Using Automated Facial Expression Recognition Technology to Distinguish Between Cortical and Subcortical Facial Motor Control



Outcome
: Researchers at UC San Diego, University at Buffalo, and University of Toronto, have developed a computer vision system that distinguishes faked from genuine facial expressions of pain. The system outperformed human observers, who had at most a 55 percent success rate, even with training, whereas a computer vision and pattern recognition system was accurate about 85 percent of the time.

Impact/benefits: This finding demonstrates that genuine and posed facial expressions can be distinguished from their dynamic signatures. Thus its possible to distinguish two different types of neural control of the face: A cortical system that controls deliberate facial movements, and a subcortical system that controls spontaneous facial movements.

Background/Explanation: In highly social species such as humans, faces have evolved to convey rich information for social interaction, including expressions of emotions and pain. Two pathways in the brain control facial movement. One pathway originates in the cortex and controls deliberate facial expressions. Another pathway originates in deeper, subcortical areas and drives spontaneous facial expressions of felt emotions. The cortical system enables humans to simulate facial expressions of emotions not actually experienced. Their simulation is so successful that they can deceive most observers. Machine vision may, however, be able to distinguish deceptive from genuine facial signals by identifying the subtle differences between cortically and subcortically driven movements. Here we show that human observers could not discriminate real from faked expressions of pain better than chance, and after training, improved accuracy to a modest 55%. However a computer vision system that automatically measures facial movements and performs pattern recognition on those movements attained 85% accuracy. The machine system's superiority is attributable to its ability to differentiate the dynamics of genuine from faked expressions. Thus by revealing the dynamics of facial action through machine vision systems, this approach has the potential to elucidate behavioral fingerprints of neural control systems involved in emotional signaling.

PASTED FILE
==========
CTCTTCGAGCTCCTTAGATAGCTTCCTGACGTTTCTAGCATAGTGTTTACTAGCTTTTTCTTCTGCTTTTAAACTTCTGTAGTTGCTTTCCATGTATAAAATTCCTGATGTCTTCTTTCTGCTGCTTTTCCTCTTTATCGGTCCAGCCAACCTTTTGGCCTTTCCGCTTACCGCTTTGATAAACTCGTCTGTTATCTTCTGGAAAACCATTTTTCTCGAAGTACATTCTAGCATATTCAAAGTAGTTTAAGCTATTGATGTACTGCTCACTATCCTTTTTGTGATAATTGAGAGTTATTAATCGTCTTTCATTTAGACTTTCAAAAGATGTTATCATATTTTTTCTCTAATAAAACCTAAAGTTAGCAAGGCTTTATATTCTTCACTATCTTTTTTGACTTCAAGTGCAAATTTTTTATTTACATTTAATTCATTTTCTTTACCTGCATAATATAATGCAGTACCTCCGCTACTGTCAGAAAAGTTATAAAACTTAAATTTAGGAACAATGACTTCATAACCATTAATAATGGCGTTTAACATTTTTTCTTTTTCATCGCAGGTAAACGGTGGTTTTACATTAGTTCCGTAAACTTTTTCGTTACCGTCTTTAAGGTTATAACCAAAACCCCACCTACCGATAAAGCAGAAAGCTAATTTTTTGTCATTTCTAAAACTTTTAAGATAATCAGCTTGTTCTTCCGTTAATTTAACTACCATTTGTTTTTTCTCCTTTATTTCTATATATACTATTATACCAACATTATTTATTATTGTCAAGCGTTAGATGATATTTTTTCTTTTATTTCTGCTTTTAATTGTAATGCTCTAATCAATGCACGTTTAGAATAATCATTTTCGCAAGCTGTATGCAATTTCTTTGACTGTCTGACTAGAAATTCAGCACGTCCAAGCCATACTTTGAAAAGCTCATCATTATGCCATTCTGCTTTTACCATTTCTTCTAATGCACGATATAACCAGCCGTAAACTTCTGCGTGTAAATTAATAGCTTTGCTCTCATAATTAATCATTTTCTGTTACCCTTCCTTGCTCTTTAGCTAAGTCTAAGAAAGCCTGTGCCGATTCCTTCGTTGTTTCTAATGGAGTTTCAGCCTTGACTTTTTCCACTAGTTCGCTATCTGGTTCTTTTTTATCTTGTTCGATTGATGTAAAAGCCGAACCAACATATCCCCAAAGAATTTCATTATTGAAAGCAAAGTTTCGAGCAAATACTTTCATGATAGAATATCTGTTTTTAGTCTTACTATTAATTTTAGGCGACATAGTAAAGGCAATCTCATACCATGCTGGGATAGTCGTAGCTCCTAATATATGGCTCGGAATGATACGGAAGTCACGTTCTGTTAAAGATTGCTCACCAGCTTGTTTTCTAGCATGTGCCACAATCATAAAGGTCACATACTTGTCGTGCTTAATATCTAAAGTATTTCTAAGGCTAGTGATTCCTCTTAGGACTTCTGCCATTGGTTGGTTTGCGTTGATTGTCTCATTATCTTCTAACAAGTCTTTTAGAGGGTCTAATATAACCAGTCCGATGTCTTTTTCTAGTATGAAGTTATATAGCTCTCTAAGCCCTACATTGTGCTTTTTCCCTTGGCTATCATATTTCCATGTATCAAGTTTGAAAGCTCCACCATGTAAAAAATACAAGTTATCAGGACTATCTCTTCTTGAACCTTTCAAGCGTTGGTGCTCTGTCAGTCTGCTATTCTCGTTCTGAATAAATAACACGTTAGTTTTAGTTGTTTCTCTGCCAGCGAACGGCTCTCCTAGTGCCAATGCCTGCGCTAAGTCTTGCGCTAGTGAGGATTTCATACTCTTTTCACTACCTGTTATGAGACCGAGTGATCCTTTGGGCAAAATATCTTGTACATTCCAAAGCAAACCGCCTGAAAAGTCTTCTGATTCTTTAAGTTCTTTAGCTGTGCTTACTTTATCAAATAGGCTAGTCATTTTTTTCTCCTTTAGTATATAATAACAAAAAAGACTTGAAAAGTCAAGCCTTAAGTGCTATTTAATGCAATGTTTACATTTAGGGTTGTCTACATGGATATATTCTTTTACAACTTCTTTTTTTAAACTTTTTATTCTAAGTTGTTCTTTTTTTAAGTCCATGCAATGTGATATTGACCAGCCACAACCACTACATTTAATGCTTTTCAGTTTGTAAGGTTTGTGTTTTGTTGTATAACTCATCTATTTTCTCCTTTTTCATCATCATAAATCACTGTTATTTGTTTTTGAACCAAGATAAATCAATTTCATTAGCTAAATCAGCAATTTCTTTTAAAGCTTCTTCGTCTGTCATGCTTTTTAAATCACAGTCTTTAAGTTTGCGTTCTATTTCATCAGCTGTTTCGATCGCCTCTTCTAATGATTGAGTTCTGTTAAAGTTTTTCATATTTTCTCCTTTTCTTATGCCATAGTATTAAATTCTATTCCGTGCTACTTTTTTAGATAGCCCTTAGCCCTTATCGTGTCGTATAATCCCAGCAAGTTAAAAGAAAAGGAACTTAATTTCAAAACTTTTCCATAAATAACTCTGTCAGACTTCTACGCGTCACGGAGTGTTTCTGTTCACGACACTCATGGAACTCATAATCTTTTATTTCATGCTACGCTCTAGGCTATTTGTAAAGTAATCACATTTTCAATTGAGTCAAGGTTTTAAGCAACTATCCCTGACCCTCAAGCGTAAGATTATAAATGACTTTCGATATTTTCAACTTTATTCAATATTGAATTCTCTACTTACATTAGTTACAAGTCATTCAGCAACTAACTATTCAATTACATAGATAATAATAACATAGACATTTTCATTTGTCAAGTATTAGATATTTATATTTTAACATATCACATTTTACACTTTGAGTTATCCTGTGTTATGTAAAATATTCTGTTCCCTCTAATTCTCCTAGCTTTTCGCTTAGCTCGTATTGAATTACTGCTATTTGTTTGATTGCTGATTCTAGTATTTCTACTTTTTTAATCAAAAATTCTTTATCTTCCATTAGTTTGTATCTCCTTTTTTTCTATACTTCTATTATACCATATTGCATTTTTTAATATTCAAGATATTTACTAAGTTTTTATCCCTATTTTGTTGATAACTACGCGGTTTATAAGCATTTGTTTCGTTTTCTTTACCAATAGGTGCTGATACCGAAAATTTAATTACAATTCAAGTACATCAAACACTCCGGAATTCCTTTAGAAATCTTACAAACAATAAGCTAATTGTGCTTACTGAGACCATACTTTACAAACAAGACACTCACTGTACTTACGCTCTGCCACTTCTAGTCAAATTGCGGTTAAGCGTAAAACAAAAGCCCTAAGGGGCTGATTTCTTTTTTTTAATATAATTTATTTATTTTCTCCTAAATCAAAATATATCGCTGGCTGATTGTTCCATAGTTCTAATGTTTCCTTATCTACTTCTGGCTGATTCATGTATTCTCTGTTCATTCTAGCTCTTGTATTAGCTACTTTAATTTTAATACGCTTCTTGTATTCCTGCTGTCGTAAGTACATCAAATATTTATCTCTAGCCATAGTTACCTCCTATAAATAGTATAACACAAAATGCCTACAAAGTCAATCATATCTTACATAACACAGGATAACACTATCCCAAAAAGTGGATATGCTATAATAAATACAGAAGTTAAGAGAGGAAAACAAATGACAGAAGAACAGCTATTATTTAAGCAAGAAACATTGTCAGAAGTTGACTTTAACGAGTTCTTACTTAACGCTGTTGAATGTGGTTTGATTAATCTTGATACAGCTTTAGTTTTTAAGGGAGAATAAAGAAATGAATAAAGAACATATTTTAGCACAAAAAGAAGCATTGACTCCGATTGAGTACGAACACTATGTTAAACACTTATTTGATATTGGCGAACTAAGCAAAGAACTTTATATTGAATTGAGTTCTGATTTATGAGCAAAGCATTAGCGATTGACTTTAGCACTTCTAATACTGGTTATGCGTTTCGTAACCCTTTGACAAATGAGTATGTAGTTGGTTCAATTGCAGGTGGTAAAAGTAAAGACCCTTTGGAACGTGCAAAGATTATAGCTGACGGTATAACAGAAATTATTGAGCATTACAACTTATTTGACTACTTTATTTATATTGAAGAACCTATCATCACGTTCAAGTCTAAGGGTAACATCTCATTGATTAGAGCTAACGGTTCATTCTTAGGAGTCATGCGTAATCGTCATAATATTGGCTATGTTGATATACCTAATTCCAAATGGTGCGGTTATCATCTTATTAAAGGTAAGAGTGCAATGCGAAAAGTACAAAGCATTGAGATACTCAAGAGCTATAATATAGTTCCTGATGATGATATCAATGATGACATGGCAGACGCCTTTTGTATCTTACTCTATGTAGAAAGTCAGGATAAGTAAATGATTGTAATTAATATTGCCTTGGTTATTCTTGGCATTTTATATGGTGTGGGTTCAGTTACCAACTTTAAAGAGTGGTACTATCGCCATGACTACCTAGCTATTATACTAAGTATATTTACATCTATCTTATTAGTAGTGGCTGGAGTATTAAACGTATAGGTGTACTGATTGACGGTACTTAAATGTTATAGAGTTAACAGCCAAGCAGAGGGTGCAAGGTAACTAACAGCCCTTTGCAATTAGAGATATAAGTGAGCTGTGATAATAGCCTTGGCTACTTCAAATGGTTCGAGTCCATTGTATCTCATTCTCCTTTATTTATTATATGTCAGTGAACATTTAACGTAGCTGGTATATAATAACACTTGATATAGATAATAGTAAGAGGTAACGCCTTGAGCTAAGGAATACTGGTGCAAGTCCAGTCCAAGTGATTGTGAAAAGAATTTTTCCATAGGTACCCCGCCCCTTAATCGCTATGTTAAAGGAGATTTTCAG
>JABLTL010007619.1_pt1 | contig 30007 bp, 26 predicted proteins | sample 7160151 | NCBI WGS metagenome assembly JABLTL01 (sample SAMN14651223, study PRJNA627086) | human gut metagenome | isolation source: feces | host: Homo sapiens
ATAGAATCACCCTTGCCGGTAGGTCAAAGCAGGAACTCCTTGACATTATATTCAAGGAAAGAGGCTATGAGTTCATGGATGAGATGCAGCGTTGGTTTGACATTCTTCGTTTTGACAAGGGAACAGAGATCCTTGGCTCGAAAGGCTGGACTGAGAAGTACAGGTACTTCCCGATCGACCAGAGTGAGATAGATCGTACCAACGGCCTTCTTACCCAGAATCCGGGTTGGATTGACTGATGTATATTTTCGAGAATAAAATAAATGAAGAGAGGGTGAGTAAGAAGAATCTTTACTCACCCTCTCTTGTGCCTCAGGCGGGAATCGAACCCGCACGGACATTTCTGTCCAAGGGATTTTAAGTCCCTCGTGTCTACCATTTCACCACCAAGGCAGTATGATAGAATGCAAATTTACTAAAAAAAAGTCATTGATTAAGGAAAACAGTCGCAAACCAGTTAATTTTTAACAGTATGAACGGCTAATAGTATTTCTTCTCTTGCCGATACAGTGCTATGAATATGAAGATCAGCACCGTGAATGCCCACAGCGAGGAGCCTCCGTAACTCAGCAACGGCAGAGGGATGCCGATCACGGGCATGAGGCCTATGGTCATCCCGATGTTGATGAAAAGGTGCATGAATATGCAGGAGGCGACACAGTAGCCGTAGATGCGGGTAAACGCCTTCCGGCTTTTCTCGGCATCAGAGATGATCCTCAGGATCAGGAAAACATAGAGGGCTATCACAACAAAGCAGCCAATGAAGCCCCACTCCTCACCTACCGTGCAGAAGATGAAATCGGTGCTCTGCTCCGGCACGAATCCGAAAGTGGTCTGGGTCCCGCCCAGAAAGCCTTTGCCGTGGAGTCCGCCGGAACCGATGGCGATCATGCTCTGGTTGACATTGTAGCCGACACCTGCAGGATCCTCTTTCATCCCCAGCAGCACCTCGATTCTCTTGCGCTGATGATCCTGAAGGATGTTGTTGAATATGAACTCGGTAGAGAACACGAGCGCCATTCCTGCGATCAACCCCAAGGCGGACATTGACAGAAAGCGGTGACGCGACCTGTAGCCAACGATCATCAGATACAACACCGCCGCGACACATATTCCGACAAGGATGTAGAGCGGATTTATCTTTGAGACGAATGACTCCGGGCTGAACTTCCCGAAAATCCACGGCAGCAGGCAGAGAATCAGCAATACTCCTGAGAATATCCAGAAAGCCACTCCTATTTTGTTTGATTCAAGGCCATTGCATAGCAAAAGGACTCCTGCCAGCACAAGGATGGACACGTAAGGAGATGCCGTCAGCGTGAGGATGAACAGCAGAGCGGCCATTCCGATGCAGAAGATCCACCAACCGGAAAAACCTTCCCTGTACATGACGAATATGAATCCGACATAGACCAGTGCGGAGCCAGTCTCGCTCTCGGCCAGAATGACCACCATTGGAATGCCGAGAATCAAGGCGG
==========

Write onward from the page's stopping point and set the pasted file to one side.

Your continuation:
Bartlett, M., Littlewort, G., Frank, M., and Lee, K. (2014). Automatic Decoding of Facial Movements Reveals Deceptive Pain Expressions. Current Biology. 2014 Mar 31;24(7):738-743. doi: 10.1016/j.cub.2014.02.009. DOI: http://dx.doi.org/10.1016/j.cub.2014.02.009. Epub 2014 Mar 20. Link to article